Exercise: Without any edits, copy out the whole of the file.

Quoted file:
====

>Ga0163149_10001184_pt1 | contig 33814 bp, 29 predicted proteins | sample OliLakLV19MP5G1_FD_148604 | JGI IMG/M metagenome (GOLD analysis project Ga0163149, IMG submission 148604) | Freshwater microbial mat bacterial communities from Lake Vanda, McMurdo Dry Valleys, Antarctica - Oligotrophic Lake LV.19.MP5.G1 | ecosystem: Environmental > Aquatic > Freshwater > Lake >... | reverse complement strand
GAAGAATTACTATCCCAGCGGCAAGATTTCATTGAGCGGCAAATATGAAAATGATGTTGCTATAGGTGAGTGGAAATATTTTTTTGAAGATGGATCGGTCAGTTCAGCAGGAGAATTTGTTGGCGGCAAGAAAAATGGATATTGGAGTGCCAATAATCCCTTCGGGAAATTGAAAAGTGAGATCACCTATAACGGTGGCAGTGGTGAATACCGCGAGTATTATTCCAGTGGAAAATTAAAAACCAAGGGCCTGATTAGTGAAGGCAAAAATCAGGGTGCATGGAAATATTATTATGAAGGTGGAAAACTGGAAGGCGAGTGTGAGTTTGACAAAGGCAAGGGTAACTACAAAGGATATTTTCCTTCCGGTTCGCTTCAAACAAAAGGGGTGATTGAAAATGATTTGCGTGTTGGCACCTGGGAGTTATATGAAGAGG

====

>Ga0163149_10001184_pt1 | contig 33814 bp, 29 predicted proteins | sample OliLakLV19MP5G1_FD_148604 | JGI IMG/M metagenome (GOLD analysis project Ga0163149, IMG submission 148604) | Freshwater microbial mat bacterial communities from Lake Vanda, McMurdo Dry Valleys, Antarctica - Oligotrophic Lake LV.19.MP5.G1 | ecosystem: Environmental > Aquatic > Freshwater > Lake >... | reverse complement strand
GAAGAATTACTATCCCAGCGGCAAGATTTCATTGAGCGGCAAATATGAAAATGATGTTGCTATAGGTGAGTGGAAATATTTTTTTGAAGATGGATCGGTCAGTTCAGCAGGAGAATTTGTTGGCGGCAAGAAAAATGGATATTGGAGTGCCAATAATCCCTTCGGGAAATTGAAAAGTGAGATCACCTATAACGGTGGCAGTGGTGAATACCGCGAGTATTATTCCAGTGGAAAATTAAAAACCAAGGGCCTGATTAGTGAAGGCAAAAATCAGGGTGCATGGAAATATTATTATGAAGGTGGAAAACTGGAAGGCGAGTGTGAGTTTGACAAAGGCAAGGGTAACTACAAAGGATATTTTCCTTCCGGTTCGCTTCAAACAAAAGGGGTGATTGAAAATGATTTGCGTGTTGGCACCTGGGAGTTATATGAAGAGG